We present a methodology for modifying the behavior of a classifier by directly rewriting its prediction rules. Our approach requires virtually no additional data collection and can be applied to a variety of settings, including adapting a model to new environments, and modifying it to ignore spurious features. Our code is available at https://github.com/MadryLab/EditingClassifiers .
We introduce 3DB: an extendable, unified framework for testing and debugging vision models using photorealistic simulation. We demonstrate, through a wide range of use cases, that 3DB allows users to discover vulnerabilities in computer vision systems and gain insights into how models make decisions. 3DB captures and generalizes many robustness analyses from prior work, and enables one to study their interplay. Finally, we find that the insights generated by the system transfer to the physical world. We are releasing 3DB as a library (https://github.com/3db/3db) alongside a set of example analyses, guides, and documentation: https://3db.github.io/3db/ .
We show how fitting sparse linear models over learned deep feature representations can lead to more debuggable neural networks. These networks remain highly accurate while also being more amenable to human interpretation, as we demonstrate quantiatively via numerical and human experiments. We further illustrate how the resulting sparse explanations can help to identify spurious correlations, explain misclassifications, and diagnose model biases in vision and language tasks. The code for our toolkit can be found at https://github.com/madrylab/debuggabledeepnetworks.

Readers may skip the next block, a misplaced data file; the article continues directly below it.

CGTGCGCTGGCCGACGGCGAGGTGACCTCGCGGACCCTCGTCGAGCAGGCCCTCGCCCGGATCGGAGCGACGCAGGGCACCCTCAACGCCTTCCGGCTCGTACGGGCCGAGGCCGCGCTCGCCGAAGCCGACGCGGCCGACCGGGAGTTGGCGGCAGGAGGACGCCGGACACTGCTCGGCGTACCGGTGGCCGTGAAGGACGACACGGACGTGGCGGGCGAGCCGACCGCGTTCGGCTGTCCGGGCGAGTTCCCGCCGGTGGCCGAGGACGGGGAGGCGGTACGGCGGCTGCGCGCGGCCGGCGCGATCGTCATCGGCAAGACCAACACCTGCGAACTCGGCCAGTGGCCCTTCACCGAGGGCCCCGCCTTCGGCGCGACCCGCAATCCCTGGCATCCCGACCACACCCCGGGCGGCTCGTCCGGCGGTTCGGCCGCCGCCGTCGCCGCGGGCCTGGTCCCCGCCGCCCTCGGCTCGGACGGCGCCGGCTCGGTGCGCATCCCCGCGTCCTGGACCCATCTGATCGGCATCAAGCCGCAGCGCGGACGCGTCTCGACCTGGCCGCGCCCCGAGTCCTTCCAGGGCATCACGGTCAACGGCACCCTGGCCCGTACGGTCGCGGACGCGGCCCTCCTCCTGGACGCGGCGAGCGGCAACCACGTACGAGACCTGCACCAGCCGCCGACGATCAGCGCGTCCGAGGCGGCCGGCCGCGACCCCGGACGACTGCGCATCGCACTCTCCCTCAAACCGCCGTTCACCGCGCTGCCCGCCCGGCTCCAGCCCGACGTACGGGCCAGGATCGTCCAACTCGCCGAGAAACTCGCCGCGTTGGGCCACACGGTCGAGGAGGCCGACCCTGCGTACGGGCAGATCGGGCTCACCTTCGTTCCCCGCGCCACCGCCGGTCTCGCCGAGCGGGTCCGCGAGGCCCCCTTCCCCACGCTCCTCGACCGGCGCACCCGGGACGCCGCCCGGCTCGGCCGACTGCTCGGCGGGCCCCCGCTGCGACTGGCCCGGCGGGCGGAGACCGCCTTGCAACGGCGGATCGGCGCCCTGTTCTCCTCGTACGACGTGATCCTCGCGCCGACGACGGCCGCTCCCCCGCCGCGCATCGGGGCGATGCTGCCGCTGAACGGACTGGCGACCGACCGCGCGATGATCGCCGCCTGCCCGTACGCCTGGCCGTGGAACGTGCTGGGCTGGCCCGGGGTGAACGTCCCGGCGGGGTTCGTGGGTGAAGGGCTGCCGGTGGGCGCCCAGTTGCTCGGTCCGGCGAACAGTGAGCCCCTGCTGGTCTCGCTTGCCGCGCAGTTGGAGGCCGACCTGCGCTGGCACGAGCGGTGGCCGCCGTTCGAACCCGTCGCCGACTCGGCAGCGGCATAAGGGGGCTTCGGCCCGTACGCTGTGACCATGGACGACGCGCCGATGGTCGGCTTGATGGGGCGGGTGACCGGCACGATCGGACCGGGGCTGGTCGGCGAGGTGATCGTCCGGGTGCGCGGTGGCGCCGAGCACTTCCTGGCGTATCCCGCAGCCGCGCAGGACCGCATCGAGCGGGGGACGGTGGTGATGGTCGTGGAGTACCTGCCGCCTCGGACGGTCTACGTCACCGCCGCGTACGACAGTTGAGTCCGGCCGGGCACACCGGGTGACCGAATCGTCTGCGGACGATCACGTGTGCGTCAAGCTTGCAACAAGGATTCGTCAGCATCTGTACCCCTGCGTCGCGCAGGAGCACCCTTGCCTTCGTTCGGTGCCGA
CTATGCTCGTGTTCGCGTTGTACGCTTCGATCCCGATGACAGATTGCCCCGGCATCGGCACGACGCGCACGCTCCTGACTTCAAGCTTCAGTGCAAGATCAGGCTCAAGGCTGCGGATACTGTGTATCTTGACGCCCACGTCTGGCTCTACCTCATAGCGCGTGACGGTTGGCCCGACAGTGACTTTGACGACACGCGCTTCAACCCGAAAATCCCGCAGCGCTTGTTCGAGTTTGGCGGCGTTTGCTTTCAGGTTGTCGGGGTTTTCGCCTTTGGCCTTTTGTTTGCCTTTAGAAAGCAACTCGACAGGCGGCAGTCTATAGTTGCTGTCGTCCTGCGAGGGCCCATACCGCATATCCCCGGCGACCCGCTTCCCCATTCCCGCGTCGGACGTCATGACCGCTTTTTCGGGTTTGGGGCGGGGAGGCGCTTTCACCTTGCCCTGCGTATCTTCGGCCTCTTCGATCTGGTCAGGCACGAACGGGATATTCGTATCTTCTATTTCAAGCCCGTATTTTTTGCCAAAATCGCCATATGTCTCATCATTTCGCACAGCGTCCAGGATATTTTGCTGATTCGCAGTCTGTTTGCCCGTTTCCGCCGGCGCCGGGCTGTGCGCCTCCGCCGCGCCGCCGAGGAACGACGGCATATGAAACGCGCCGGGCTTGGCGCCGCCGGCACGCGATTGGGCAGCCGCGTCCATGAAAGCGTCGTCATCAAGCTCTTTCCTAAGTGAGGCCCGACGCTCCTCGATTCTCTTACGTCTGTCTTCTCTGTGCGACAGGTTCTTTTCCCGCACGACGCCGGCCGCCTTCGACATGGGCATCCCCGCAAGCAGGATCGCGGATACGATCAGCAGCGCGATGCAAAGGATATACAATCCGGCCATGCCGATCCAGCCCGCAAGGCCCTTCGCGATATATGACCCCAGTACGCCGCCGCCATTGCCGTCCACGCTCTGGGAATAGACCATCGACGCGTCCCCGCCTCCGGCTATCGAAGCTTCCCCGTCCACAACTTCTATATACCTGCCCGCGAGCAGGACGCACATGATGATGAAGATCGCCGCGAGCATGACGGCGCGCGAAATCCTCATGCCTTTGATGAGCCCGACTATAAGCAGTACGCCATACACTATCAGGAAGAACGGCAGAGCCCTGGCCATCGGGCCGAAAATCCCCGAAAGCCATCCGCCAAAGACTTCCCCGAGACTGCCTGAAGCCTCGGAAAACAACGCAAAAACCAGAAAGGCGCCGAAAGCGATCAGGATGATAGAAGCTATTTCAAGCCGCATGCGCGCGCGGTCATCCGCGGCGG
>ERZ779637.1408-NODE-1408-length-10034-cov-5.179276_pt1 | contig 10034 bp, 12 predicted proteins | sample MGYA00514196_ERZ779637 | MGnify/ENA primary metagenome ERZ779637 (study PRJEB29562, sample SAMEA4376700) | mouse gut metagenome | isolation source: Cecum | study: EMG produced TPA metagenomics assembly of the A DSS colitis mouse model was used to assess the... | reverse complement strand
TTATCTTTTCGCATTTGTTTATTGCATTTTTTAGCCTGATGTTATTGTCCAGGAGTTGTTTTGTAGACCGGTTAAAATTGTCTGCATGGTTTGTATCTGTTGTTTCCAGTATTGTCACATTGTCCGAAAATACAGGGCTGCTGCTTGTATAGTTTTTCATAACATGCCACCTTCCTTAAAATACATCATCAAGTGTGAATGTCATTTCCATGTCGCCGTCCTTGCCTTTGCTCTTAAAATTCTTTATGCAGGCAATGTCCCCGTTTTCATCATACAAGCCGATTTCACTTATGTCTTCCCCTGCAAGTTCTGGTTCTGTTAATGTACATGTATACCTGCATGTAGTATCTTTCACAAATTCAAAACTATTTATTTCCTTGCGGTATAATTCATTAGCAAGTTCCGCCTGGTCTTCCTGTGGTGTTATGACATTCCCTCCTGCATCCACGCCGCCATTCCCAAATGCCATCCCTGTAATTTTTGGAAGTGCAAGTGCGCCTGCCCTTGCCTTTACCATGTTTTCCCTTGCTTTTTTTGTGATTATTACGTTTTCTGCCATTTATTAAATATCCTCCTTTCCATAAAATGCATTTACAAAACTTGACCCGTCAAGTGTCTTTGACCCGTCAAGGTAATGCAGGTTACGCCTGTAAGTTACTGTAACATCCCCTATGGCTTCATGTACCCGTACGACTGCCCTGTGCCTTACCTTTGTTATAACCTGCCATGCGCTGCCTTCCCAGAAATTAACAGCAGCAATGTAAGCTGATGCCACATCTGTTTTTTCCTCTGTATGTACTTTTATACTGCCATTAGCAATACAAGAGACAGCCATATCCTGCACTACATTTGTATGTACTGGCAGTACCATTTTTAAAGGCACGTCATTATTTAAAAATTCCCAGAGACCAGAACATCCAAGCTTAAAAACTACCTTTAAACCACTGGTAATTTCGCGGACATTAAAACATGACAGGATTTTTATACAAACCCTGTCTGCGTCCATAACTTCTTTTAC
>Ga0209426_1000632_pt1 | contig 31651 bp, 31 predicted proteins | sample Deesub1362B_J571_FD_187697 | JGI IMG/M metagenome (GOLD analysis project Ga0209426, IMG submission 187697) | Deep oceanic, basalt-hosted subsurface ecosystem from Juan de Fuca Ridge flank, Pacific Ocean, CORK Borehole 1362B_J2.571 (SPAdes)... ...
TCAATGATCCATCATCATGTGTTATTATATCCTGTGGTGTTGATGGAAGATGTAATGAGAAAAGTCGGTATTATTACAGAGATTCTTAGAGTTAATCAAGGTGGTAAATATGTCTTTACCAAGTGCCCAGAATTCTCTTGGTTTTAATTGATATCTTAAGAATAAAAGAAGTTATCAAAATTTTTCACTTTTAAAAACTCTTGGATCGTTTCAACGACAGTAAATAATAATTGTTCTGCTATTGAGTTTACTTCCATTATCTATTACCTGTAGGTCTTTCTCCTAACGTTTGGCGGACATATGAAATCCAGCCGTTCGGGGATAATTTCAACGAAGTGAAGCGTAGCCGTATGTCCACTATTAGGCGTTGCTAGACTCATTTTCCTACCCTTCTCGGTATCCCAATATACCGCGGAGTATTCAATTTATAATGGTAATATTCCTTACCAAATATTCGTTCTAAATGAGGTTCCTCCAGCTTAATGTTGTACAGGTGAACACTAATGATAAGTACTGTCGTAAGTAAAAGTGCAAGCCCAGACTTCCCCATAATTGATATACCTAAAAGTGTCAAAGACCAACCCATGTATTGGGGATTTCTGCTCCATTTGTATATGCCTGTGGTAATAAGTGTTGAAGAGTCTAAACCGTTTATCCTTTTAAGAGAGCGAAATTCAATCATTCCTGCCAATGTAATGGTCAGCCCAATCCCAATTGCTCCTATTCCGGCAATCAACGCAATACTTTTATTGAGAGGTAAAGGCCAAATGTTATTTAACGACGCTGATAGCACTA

We develop a methodology for assessing the robustness of models to subpopulation shift---specifically, their ability to generalize to novel data subpopulations that were not observed during training. Our approach leverages the class structure underlying existing datasets to control the data subpopulations that comprise the training and test distributions. This enables us to synthesize realistic distribution shifts whose sources can be precisely controlled and characterized, within existing large-scale datasets. Applying this methodology to the ImageNet dataset, we create a suite of subpopulation shift benchmarks of varying granularity. We then validate that the corresponding shifts are tractable by obtaining human baselines for them. Finally, we utilize these benchmarks to measure the sensitivity of standard model architectures as well as the effectiveness of off-the-shelf train-time robustness interventions. Code and data available at https://github.com/MadryLab/BREEDS-Benchmarks .